Jean-Paul Sartre

Jean-Paul Sartre Essay example
Undergraduate
Essay
Philosophy
Pages 7 (1757 words)
Download 0
The roots of Jean-Paul Sartre’s Existentialist-Marxist understandings are deeply embedded in the objects of freedom (analytically) and personal struggle (history/personal struggle). It is not only impractical to separate Sartre from his time-period, it is impossible…

Introduction

Dissolution of people’s identities both spiritually and historically were being realized through the tragedies of World War I and World War II. Combining these significant destructions with new perspectives concerning Psychology (through Freud, Jung…), Philosophy found a seemingly different path explaining “who we are” and “what is our purpose” as humans. Sartre was heavily influenced by literature and art and through this media suggested an approach to perceiving the world as it is; ugly, grotesque’, self-absorbed. This movement towards a more realistic or negative view of life differed greatly from the “Hope” offered by Leibnitz, Aquinas and other ‘positivists’. Accordingly, Sartre felt the backlash from “Hopeful-ists” resulting in Sartre’s “Existentialism Is a Humanism” lecture in Paris, France 1944. In “Existentialism Is a Humanism”, Sartre spells out what Existentialism actually is. Sartre says there are two kinds of Existentialist “the Christians...and atheistic existentialists” (Sartre 4) the latter being the group Sartre belongs to. It seems like a curious distinction as the two should, intuitively, be seen in contrast rather than comparable. ...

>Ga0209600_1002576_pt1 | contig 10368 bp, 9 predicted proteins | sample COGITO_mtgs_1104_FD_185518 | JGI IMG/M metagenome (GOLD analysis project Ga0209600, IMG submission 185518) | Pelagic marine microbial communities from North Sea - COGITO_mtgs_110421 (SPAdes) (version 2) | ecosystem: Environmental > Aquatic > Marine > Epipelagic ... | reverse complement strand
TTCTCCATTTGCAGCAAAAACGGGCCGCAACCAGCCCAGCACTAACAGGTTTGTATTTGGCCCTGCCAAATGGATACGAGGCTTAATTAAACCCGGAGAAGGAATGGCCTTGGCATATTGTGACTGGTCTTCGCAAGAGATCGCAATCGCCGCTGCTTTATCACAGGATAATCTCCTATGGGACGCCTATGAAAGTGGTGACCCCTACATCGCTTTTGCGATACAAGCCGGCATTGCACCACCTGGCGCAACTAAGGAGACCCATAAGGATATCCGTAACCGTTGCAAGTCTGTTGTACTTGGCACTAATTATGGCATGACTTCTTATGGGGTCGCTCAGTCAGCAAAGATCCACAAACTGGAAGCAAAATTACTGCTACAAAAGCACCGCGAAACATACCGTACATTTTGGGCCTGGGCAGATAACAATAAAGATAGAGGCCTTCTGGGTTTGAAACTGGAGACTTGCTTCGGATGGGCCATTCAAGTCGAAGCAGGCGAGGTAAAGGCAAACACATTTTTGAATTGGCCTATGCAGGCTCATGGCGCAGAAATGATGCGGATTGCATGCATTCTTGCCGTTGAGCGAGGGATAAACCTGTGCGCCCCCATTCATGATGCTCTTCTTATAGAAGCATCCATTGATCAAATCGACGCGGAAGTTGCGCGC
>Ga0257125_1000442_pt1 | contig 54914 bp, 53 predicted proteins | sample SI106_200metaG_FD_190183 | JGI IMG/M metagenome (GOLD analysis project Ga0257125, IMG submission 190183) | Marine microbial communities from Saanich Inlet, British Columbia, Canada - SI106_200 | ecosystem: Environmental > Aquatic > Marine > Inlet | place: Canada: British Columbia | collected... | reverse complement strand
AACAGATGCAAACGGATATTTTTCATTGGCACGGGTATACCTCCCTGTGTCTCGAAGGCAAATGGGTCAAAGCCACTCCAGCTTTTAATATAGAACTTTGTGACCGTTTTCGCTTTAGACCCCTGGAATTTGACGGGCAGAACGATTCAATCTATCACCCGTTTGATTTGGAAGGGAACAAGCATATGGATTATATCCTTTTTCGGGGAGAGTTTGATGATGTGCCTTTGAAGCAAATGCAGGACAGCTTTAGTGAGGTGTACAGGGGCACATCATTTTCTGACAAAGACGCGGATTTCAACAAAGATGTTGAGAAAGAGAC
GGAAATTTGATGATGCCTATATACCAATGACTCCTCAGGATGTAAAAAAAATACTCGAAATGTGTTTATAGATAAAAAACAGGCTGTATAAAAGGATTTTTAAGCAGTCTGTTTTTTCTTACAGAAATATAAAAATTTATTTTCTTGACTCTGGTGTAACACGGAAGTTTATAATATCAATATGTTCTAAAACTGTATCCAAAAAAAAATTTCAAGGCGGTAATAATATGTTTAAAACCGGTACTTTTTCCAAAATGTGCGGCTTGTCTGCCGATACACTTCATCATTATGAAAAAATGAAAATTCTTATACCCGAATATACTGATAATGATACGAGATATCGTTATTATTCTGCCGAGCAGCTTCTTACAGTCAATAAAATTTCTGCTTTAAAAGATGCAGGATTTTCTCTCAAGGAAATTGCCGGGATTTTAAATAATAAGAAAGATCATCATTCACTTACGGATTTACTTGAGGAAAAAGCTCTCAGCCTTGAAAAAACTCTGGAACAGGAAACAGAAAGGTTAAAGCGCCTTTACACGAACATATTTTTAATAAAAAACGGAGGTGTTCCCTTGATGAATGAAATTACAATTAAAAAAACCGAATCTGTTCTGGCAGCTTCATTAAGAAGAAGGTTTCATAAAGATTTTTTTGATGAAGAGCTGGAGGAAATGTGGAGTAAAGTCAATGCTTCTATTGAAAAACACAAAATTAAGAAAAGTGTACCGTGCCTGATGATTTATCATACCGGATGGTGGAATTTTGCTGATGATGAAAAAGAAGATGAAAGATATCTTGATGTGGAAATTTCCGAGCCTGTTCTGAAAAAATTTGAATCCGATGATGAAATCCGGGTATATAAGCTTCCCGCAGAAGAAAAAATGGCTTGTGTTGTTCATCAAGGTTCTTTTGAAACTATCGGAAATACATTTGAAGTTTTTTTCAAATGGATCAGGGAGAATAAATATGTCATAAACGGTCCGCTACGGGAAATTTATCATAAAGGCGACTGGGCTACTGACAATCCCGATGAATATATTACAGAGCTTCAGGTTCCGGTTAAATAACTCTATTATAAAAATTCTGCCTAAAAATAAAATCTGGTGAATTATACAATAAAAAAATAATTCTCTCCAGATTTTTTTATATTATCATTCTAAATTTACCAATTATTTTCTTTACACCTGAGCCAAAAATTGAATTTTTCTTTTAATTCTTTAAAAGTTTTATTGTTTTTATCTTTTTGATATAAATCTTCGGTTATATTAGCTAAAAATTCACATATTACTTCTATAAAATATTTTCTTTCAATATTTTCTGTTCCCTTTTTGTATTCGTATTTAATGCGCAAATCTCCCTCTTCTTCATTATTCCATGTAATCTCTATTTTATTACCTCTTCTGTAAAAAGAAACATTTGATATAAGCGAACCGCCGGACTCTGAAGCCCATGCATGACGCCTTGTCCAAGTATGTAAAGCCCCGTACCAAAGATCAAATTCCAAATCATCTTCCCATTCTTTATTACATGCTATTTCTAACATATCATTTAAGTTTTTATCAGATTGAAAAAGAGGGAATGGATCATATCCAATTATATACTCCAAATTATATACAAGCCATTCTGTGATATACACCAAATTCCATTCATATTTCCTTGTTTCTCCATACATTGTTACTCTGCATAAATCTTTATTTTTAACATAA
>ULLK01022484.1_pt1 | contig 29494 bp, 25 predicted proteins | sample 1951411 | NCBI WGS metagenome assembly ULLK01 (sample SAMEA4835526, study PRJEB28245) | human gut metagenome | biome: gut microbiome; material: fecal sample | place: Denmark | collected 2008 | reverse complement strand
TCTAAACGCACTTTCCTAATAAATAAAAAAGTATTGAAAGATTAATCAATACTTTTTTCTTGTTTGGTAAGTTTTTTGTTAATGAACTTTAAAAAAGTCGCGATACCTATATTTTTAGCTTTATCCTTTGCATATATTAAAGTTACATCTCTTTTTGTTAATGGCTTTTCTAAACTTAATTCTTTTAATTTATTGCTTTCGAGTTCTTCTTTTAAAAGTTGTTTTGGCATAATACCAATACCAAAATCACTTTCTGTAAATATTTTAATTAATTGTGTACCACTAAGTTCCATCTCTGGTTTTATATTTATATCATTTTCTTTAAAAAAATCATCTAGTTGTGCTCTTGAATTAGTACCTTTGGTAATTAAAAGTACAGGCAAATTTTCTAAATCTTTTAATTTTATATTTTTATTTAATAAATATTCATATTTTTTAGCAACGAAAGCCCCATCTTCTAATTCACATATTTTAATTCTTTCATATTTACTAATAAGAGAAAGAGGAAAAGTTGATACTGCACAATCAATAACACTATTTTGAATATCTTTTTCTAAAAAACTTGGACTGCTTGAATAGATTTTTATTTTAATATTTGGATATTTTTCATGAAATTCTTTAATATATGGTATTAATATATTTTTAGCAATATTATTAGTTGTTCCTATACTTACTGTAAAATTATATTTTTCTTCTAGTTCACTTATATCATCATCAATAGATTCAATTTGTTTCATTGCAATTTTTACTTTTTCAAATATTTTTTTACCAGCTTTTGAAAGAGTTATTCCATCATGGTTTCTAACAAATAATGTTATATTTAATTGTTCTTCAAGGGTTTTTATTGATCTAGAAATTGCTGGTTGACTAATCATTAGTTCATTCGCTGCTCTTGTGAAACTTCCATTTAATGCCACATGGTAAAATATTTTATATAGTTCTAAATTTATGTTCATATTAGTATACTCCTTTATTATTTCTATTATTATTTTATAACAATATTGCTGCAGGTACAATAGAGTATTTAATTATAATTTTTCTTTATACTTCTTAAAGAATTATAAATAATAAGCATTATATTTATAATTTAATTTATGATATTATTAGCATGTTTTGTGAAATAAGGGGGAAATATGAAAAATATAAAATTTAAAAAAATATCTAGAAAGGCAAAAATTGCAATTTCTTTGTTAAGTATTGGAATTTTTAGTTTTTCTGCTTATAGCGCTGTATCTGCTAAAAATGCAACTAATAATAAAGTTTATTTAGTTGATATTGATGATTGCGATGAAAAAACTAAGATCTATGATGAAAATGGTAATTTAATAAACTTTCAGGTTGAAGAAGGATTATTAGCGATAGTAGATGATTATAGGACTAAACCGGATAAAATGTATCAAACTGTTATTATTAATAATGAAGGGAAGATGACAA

Download paper
Not exactly what you need?

Related papers

Sartre, existentialism Assignment
Most people have branded this creator by the name of God. Philosophers like Kant and Descartes have been able to give the example of an artisan that creates a paper knife or a paper cutter and designs it for a specific purpose, in order to meet a specific goal of cutting paper and have copied the same analogy for the purpose of a human being. Thus, God is the creator that has made individuals that…
Satre Nietzsche & Human Nature
Actions of the human beings define their essence and identity. Thus, a self-development of an individual depends on his actions. In case an individual lives in the society and his actions are predetermined and compared with the actions of other people, then there is a direct influence exerted on an individual’s identity. Social actions determine an individual’s essence. This is interpretation…
Existentialism Theories
Individual choices were circumscribed in order to achieve the more egalitarian distribution of goods and services like education and health care. In some contemporary Islamic nations, individual freedom must conform to religious practices. Individual behavior is also restricted by religious belief in Israel on the Jewish Sabbath and religious holidays and in some communities in the United States…
Being and Nothingness: An Analysis of Jean Paul Sartre and Existentialism.
Accordingly, the following brief analysis offer for something of a close examination of the following quote: “All of sudden they existed and then, all of sudden, they no longer existed: … I slumped on the bench, dazed, stunned by that profusion of beings without origin: bloomings, blossomings everywhere, my ears were buzzing with existence, my very flesh was throbbing and opening, abandoning…
Jean-Paul Sartre: Being and Nothingness
Sartre’s anguish is a sub-chapter of ‘being’, which was written explicitly to represent the aspect of existential anguish. Since Sartre’s was significantly existentialist, therefore; he elaborates extensively on human nature and its personality traits (Sartre, 1984). Sartre formulated the dogma of intrinsic human trait, which meant that all the men of the world have similar nature to a…
Existentialism and Humanism
This is what will be discussed in the following.…
Continental Philosophys Search for Balance
"Such absolutizing, he charged, lent itself to generalizations of broad critical scope with respect to the idealistic procedure of hypostatizing the Idea and brought about (as allegorical derivatives from it) certain concrete political and social determinations, such as family, classes, and the state powers.In Marx's view," Hegel's dialectic "was mystifying and alienated inasmuch as Hegel did…